Jane Parry investigates whether genomics can help developing countries face their growing burden of disease
Even though genomics could be of a great help, for instances in order to identify risk factors for multiple diseases, developing countries face many barriers to their adoption (financial, legal, political). In addition, poor governance raises ethical, trust and confidentiality issues.
Tipping the Balance, a new joint research report from Oxfam and the IIED has discovered that current popular policies can tip the balance away from small farmers. How can we ensure small holder farmers get a better deal?
Christy Turlington Burns, an American model and advocate for maternal health with Every Mother Counts, says the most vulnerable mothers are adolescent girls. Talking about child and forced marriage at the Trust Women conference, she says: 'If we can get girls to be girls as long as possible, then we can delay early marriage and first pregnancies and a lot of the ongoing health implications of those practices'. She believes the MDGs were incredibly powerful, but wants any post-2015 targets to have more focus on teenage girls
Final (for now) evaluationtastic installment on Oxfam’s attempts to do public warts-and-all evaluations of randomly selected projects. This commentary comes from Dr Jyotsna Puri, Deputy Executive Director and Head of Evaluation of the International Initiative for Impact Evaluation (3ie)
"Oxfam’s emphasis on quality evaluations is a step in the right direction. Implementing agencies rarely make an impassioned plea for evidence and rigor in their evidence collection, and worse, they hardly ever publish negative evaluations. The internal wrangling and pressure to not publish these must have been so high
What can an organization do to answer questions I (and it) have and not wring its (collective) hands regretfully later? Here’s my five point list for what all NGOs should think about before setting up an M&E system (or even after setting it up). It’s operational (I have put one into place), it’s not easy, but it has the potential to quieten most detractors (and people like me)..."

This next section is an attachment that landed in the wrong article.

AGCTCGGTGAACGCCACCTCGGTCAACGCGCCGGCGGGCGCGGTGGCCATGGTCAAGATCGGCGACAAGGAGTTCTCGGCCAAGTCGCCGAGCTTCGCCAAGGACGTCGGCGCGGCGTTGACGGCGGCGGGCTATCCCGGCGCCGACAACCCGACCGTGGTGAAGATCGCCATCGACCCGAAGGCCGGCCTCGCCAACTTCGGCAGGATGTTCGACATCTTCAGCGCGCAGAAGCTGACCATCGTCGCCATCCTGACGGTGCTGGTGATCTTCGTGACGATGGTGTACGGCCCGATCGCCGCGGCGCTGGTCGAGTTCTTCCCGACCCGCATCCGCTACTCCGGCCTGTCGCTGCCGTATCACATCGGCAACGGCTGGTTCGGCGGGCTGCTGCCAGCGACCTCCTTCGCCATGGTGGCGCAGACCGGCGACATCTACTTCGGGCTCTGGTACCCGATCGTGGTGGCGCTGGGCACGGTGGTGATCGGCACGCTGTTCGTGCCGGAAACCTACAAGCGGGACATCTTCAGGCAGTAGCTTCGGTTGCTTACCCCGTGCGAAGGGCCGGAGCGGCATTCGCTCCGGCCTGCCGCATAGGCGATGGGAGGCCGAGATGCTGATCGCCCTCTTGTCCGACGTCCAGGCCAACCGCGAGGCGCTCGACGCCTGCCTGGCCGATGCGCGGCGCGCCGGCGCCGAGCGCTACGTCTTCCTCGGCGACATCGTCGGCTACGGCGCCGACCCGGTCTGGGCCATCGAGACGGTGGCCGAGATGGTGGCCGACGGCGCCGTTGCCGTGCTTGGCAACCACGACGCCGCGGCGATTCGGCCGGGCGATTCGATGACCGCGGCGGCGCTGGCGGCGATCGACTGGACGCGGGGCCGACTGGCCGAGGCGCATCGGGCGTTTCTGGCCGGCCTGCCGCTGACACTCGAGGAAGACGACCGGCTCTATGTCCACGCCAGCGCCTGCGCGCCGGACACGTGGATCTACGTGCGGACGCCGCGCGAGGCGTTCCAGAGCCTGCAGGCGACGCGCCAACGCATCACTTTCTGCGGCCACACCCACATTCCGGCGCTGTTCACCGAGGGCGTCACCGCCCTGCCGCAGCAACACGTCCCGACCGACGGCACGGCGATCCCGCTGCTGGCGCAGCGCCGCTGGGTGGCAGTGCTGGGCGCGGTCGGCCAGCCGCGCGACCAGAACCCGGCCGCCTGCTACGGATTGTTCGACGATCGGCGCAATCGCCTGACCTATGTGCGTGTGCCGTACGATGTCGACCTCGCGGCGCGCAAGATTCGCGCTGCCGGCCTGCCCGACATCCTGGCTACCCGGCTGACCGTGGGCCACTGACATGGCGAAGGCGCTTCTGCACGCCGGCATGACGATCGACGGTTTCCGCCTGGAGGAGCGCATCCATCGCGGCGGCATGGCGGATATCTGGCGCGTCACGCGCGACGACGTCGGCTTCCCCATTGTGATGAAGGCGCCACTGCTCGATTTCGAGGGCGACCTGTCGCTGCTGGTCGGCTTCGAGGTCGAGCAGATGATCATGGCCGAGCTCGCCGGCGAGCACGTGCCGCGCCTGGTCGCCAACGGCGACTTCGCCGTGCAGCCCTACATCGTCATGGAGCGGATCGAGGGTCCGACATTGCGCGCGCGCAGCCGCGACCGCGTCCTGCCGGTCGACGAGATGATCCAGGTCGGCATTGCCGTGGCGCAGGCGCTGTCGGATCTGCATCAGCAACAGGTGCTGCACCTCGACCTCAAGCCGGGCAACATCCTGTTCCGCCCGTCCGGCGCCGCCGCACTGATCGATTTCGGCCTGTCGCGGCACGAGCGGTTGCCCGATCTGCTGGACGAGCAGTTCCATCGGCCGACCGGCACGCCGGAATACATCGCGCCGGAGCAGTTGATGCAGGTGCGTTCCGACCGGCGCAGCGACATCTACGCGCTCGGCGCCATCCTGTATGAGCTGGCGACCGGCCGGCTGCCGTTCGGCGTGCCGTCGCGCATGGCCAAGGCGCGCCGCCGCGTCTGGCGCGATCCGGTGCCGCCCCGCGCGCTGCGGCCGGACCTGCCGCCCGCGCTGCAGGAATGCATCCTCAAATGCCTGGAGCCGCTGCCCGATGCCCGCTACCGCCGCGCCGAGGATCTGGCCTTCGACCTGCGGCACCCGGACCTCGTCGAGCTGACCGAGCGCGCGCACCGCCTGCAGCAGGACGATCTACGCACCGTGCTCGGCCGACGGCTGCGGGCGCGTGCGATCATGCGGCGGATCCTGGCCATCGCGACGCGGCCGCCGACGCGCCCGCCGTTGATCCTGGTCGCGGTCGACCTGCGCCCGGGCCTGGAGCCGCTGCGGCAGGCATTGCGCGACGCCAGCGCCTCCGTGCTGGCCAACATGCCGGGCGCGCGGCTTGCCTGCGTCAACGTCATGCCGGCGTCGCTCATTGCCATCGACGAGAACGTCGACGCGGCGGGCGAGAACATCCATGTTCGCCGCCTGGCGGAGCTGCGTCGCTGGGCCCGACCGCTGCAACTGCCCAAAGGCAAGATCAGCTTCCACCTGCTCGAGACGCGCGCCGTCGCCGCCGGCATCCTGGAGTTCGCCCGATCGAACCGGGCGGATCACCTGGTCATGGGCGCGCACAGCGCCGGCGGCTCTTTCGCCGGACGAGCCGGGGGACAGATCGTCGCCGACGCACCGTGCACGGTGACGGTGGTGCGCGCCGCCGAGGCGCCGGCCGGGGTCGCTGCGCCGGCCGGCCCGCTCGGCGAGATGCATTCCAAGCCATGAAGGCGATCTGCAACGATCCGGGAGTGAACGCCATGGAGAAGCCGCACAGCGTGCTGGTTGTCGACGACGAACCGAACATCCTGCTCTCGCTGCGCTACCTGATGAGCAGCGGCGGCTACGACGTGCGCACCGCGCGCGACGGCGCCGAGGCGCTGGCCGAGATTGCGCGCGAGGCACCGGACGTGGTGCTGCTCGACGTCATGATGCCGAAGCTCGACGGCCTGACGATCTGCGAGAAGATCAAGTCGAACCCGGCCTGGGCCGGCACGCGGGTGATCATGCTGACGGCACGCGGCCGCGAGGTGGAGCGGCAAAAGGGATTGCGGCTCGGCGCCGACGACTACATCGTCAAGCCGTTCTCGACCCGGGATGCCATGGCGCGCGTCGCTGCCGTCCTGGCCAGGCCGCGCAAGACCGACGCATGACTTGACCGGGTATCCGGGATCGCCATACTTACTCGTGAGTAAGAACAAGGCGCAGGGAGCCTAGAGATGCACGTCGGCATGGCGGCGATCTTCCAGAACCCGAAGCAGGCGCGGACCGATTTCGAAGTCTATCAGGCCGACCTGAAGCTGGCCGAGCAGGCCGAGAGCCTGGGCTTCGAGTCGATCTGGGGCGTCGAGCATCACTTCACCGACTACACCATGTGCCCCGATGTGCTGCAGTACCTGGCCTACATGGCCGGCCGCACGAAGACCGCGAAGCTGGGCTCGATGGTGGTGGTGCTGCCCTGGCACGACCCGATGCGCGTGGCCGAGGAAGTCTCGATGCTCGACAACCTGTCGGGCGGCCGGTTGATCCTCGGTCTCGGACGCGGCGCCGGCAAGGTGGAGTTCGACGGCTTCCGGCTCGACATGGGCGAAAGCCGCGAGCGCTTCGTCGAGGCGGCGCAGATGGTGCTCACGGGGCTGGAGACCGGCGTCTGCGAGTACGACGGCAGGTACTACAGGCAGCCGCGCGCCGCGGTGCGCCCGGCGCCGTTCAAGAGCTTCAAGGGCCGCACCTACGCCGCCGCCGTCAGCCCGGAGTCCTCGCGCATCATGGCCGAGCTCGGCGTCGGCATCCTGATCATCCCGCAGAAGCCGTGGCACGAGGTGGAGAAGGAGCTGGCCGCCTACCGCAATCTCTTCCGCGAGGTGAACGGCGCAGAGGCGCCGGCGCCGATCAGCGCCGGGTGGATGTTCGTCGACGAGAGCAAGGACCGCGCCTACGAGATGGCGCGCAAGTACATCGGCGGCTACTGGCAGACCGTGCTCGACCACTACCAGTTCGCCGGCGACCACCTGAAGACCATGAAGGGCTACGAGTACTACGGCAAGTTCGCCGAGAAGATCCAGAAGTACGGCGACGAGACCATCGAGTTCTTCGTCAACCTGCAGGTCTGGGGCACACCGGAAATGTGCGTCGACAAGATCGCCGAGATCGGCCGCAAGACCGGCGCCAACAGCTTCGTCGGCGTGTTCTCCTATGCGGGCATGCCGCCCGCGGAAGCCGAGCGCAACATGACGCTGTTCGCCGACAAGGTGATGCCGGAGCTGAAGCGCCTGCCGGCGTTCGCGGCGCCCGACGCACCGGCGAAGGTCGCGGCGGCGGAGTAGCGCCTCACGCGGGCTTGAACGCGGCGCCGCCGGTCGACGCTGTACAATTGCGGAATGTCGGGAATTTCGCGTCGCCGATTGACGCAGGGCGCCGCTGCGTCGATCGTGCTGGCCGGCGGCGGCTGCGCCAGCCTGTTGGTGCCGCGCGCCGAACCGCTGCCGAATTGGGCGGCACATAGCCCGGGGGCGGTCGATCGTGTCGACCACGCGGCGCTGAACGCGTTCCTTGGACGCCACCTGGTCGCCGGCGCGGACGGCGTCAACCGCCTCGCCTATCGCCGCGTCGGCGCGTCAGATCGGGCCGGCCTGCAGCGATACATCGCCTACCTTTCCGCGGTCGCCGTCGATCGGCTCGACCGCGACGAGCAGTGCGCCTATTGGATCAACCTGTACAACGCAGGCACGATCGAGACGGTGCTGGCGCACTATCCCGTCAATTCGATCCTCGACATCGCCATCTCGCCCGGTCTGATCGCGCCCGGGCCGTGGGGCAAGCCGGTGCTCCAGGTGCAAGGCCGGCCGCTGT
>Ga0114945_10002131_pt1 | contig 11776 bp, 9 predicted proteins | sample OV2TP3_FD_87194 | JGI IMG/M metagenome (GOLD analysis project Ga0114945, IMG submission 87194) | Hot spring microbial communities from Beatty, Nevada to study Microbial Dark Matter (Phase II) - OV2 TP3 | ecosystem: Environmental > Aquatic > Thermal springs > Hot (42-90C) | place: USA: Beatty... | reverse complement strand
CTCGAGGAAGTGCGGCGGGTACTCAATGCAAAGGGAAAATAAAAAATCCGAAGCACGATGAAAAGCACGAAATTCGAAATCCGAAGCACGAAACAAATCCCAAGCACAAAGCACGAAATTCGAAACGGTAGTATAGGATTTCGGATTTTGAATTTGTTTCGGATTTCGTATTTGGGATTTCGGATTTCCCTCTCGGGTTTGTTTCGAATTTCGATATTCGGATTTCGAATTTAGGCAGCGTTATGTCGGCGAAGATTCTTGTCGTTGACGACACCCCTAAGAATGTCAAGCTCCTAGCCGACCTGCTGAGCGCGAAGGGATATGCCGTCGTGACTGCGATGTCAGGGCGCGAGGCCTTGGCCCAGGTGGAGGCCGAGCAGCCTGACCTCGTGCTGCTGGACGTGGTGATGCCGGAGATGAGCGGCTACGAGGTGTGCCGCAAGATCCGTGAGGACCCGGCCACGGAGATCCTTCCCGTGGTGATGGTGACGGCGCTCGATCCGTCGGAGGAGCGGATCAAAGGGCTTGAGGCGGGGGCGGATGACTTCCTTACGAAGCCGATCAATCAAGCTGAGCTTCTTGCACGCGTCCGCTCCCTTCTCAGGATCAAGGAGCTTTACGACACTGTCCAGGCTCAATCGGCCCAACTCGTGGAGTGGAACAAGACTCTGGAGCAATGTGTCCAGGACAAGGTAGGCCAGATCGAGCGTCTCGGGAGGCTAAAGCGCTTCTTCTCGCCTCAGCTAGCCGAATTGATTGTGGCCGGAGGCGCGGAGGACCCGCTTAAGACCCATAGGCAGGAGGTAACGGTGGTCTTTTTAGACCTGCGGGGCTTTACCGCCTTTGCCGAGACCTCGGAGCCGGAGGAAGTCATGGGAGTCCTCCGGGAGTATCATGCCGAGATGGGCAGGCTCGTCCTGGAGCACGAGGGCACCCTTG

After reading about all of the problems associated with child labour, I stopped buying things from kids for the symbolism, refusing to support these horrible adults’ acts.
But my friend’s comment got me to start thinking about the effects of my imposing morality. Even if I don’t buy, and continue to theoretically oppose child labor, it still continues and the kid remains sad and hungry. If I buy, maybe they’ll have some food to eat, maybe to go to school. Then again, maybe it will go to their alcoholic father.
I do not claim to know the solution, but the right answer is much grayer than many of us recognise. I do think it’s important that we think about each situation on a case-by-case basis, using our best judgment. What is most important is that we think about it, instead of immediately imposing our aid worker ideals on irrelevant situations....